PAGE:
Nigerian independents want action on joint venture fields
Production target raised to 3 million b/d by 2001
Nigerians hope to draw a line beneath its troubled past and make real progress under the new democratically-elected government headed by President Olusegun Obasanjo. An economic program was announced in the 1999 budget, which included a number of steps designed to promote the inward investment needed to sustain economic growth and re-establish Nigeria's credibility within the world's financial community.
Privatization was high on the agenda, with measures to increase competition and create a more liberal market. Within the oil sector, for example, it is planned to deregulate the supply and pricing of petroleum products.
The changes have created a degree of optimism in the oil industry for the first time in years. Coming at about the same time, Shell recently announced its intention to invest $8.5 billion in Nigerian oil and gas, a move that is raising confidence and may encourage others to follow suit.
President Obasanjo has appointed Rilwanu Lukman as his special advisor on petroleum affairs. Lukman was once head of broadcasting in Nigeria, recently served as secretary to OPEC, and is well respected by the industry.
May re-run offering
But the move that illustrated a determination to force through reform came only two days after Obasanjo's inauguration ceremony on May 29. He suspended all contracts, licenses, awards, and approvals granted by the previous administration headed by General Abubakar.
The new president would have sent out all the wrong signals had he not acted on the licenses. It will be surprising if Kolade does not recommend the process be re-run.
One pressing problem that the Obasanjo government faces is the need to restore confidence in the Nigerian National Petroleum Corporation (NNPC). The NNPC holds an overall 57% stake in joint ventures with Agip, Chevron, Elf, Mobil, Shell and Texaco. These partnerships are responsible for 97% of the nation's oil production.
A new leader of the organization, Gaius Obaseki, has been appointed. He was previously in charge of crude oil marketing. Unfortunately, he inherits a restructuring program in disarray, as a result of power struggles that came to a head during the run-up to civilian rule. The problems have jeopardized the funding of the joint ventures and have held up new projects.
An IBC-organized conference in London in early June - The Nigeria Energy Summit - addressed the future of the Nigerian industry, but it was too early to throw much light on the details. The Nigerian government, through a representative, sought to attract support not only for the oil and gas industry but for much-needed projects in the social arena: water supply, health, education, agriculture, power, and others. Essentially, the message from the conference was one of making a new start, even if the ground rules were not yet defined.
Joint ventures produce around 97% of Nigeria's oil.
Several speakers alluded to the challenges of conducting business in Nigeria. Despite the resolve being shown to tackle corruption and open up markets, the general feeling was that business cultural differences will still mean that patience, persistence, and caution in selecting prospective partners are premium attributes. Even in a more democratic environment, family, tribal and village relationships will remain a key factor in conducting business.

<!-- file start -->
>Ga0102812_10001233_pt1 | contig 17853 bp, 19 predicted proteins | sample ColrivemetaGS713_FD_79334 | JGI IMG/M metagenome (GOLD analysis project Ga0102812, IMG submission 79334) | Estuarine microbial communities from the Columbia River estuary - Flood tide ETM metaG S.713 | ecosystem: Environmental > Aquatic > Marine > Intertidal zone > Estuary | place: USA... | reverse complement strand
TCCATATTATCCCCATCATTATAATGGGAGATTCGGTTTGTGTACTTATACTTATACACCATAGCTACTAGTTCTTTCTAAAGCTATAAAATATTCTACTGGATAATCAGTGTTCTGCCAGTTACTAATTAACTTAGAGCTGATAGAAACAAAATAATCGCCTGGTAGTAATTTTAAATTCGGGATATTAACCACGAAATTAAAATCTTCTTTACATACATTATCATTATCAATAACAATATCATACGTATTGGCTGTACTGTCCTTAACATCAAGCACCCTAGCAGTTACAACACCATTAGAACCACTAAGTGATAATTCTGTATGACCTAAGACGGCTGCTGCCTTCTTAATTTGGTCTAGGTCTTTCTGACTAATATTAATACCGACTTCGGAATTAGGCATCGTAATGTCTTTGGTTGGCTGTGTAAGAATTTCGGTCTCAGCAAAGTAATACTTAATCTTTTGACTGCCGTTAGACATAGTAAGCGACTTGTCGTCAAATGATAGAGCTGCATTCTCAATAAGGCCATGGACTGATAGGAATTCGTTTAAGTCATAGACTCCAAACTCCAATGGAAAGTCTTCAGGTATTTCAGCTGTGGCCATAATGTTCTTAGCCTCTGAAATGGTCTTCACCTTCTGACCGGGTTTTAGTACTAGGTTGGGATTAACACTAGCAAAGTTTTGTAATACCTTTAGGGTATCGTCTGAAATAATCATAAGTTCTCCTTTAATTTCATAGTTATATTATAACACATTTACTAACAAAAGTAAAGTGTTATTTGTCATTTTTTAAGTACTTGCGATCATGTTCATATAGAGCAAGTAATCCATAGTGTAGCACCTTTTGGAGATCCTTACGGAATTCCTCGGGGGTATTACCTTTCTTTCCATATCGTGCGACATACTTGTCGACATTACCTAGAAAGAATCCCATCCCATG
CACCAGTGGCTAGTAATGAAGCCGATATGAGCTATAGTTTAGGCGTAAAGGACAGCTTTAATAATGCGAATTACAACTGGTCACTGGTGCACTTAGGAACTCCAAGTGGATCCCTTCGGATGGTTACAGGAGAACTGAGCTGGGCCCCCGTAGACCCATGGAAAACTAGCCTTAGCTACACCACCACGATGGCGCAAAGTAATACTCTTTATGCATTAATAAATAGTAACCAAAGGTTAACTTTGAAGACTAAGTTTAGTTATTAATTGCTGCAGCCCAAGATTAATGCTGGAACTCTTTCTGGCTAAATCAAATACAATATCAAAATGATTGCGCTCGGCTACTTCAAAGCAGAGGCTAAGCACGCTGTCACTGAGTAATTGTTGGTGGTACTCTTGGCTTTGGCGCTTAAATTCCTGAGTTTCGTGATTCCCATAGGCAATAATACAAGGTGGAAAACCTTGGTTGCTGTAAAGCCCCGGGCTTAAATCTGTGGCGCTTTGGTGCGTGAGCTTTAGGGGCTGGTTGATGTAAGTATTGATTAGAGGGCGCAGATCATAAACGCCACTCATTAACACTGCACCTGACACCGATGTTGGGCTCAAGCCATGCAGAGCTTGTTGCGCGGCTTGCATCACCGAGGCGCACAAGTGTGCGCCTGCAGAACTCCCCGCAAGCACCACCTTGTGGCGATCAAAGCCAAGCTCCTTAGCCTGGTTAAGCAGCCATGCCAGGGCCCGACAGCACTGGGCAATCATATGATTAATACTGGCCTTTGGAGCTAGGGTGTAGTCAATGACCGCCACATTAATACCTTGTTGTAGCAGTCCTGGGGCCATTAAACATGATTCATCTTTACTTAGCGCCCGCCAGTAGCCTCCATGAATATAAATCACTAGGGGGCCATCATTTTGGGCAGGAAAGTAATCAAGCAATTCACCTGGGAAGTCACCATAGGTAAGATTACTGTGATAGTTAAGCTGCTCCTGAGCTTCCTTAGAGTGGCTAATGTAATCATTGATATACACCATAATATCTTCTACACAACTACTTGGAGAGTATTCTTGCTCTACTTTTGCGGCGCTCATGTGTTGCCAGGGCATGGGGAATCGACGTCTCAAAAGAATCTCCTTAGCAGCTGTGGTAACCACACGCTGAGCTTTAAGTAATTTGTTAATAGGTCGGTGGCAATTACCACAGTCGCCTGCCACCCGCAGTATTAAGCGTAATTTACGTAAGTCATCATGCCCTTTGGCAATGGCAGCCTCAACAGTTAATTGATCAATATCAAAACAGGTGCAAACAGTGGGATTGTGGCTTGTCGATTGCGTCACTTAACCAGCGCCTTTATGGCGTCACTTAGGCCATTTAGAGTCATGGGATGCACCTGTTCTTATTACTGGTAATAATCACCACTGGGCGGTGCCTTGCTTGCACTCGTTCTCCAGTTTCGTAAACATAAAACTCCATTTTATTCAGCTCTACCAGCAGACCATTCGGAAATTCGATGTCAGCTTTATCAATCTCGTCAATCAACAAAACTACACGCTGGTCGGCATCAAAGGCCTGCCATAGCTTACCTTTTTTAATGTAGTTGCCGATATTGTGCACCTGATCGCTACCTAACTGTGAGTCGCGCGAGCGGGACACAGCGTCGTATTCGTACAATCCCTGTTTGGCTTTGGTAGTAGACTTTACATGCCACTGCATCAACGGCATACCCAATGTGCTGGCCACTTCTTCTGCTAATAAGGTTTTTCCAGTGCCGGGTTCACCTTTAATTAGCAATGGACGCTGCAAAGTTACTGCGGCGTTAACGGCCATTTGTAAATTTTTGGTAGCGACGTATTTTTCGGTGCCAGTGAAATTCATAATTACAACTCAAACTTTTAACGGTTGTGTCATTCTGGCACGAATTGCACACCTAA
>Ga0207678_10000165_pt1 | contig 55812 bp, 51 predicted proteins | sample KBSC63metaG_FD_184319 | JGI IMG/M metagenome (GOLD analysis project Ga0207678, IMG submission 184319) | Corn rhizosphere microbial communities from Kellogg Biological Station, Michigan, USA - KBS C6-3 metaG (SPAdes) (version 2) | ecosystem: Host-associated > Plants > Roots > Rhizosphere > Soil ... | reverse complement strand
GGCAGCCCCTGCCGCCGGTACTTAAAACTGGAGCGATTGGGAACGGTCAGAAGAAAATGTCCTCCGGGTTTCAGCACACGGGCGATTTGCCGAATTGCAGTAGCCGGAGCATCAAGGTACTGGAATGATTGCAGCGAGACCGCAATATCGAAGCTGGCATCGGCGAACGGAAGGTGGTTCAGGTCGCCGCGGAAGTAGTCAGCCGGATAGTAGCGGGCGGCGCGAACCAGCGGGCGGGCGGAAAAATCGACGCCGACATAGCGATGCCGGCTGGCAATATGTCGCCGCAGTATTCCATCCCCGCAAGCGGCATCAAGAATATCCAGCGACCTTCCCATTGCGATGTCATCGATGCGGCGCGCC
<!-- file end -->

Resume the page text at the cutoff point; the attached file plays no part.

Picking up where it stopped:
Oil output in Nigeria is currently running at around 1.9 million b/d, although in the past it has reached 2.3 million b/d. Revenues from the oil industry make up about 50% of Nigeria's gross domestic product and bring in roughly 95% of its foreign exchange earnings. In view of the importance to the economy, there are bold plans to expand the petroleum industry. The principal objective is to increase production to 3 million b/d by 2001, and to 4 million b/d by 2010. Also, a target has been set to increase the oil reserve from a current level of around 20 billion bbl to 30 billion bbl by 2001, and 40 billion by 2010.
Natural gas is set to become much more important with plans to increase utilization and to eliminate flaring by 2010. At present, 75% of Nigerian gas is flared and 12% re-injected. Reserves, proven and possible, are estimated at 100-120 tcf, giving Nigeria 10th place in the world league table.
Initiatives to exploit this gas include:
- Development of a gas pipeline grid
- Pipeline to export gas along the coast to Benin, Ghana and Togo
- Investment in liquefied natural gas (LNG).
The state-owned Nigeria LNG corporation (NLNG) is building a 5.8 million tons/yr plant at Finima on Bonny Island, from where it will export to buyers in Italy, Turkey, Spain, France and Portugal. Completion of the two trains is expected in October of this year. A third similar train is already planned to boost production to 8.7 million tons/yr by 2003.
Not surprisingly, many major oil companies place Nigeria high on a list of priorities, and are hopeful that recent developments will provide the impetus the industry needs. Others hopeful hoping for better conditions are the small Nigerian independents, currently 38. They came into being from 1987 onwards, under legislation designed to increase Nigerian participation in the oil industry. These indendents account for 3% of the oil not produced by the NNPC joint ventures with the oil majors.
Their hopes for the future rest on two items:
- Involvement in the deepwater blocks
- Introduction of marginal field legislation.
The big joint ventures are sitting on assets believed to contain around 1 billion bbl of recoverable oil in over 180 separate accumulations. The independents are asking the government to force the joint ventures to relinquish these fields for development. As with many other issues in Nigeria at the moment, the industry players are waiting to see what action the new government will take - and when.